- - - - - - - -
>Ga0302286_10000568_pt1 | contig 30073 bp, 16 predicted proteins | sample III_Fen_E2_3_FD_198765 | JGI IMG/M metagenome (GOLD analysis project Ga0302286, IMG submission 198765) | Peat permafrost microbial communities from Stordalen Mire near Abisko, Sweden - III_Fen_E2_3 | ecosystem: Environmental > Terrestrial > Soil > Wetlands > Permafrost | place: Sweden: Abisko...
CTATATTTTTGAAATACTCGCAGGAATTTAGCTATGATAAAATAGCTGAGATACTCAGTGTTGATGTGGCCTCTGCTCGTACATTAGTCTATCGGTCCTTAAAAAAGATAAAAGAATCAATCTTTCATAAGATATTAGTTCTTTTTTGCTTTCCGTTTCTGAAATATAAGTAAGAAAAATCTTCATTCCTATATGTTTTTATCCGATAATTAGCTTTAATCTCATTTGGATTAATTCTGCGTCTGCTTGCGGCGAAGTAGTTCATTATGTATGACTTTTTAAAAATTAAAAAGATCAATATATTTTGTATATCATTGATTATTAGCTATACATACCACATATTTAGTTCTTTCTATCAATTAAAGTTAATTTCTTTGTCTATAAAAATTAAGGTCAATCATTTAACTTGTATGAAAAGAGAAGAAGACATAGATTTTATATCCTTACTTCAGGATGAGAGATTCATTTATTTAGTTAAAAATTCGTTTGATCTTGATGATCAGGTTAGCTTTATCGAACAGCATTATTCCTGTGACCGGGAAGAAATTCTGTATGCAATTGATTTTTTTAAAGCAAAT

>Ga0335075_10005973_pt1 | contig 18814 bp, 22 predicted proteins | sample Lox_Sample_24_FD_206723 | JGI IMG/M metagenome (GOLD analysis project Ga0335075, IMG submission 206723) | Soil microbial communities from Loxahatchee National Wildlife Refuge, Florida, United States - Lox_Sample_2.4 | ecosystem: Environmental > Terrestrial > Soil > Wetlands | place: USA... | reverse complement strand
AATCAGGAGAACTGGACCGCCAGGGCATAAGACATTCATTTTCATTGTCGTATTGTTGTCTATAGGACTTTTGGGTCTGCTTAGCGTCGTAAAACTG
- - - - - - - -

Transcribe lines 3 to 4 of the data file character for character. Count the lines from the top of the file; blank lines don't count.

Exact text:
>Ga0335075_10005973_pt1 | contig 18814 bp, 22 predicted proteins | sample Lox_Sample_24_FD_206723 | JGI IMG/M metagenome (GOLD analysis project Ga0335075, IMG submission 206723) | Soil microbial communities from Loxahatchee National Wildlife Refuge, Florida, United States - Lox_Sample_2.4 | ecosystem: Environmental > Terrestrial > Soil > Wetlands | place: USA... | reverse complement strand
AATCAGGAGAACTGGACCGCCAGGGCATAAGACATTCATTTTCATTGTCGTATTGTTGTCTATAGGACTTTTGGGTCTGCTTAGCGTCGTAAAACTG